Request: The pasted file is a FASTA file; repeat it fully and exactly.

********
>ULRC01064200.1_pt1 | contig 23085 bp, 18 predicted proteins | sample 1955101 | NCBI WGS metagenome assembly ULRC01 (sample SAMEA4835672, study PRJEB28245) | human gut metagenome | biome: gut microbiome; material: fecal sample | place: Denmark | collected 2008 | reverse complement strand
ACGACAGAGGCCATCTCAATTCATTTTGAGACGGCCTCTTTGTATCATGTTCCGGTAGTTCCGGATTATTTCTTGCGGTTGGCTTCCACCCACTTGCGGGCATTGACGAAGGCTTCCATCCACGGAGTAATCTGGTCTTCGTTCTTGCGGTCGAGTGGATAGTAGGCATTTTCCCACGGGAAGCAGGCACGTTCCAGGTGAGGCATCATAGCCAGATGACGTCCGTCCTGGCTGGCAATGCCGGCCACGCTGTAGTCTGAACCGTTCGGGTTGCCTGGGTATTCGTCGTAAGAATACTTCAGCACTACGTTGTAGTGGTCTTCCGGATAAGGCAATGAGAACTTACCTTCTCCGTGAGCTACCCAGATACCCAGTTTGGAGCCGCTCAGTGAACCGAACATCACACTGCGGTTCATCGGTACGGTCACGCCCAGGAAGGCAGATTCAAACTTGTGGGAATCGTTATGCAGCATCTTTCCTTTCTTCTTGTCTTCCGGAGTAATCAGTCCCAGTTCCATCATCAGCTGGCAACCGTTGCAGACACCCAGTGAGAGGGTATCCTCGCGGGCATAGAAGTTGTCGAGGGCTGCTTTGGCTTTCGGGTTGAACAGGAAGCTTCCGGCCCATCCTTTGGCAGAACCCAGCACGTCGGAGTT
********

>ULRC01064200.1_pt1 | contig 23085 bp, 18 predicted proteins | sample 1955101 | NCBI WGS metagenome assembly ULRC01 (sample SAMEA4835672, study PRJEB28245) | human gut metagenome | biome: gut microbiome; material: fecal sample | place: Denmark | collected 2008 | reverse complement strand
ACGACAGAGGCCATCTCAATTCATTTTGAGACGGCCTCTTTGTATCATGTTCCGGTAGTTCCGGATTATTTCTTGCGGTTGGCTTCCACCCACTTGCGGGCATTGACGAAGGCTTCCATCCACGGAGTAATCTGGTCTTCGTTCTTGCGGTCGAGTGGATAGTAGGCATTTTCCCACGGGAAGCAGGCACGTTCCAGGTGAGGCATCATAGCCAGATGACGTCCGTCCTGGCTGGCAATGCCGGCCACGCTGTAGTCTGAACCGTTCGGGTTGCCTGGGTATTCGTCGTAAGAATACTTCAGCACTACGTTGTAGTGGTCTTCCGGATAAGGCAATGAGAACTTACCTTCTCCGTGAGCTACCCAGATACCCAGTTTGGAGCCGCTCAGTGAACCGAACATCACACTGCGGTTCATCGGTACGGTCACGCCCAGGAAGGCAGATTCAAACTTGTGGGAATCGTTATGCAGCATCTTTCCTTTCTTCTTGTCTTCCGGAGTAATCAGTCCCAGTTCCATCATCAGCTGGCAACCGTTGCAGACACCCAGTGAGAGGGTATCCTCGCGGGCATAGAAGTTGTCGAGGGCTGCTTTGGCTTTCGGGTTGAACAGGAAGCTTCCGGCCCATCCTTTGGCAGAACCCAGCACGTCGGAGTT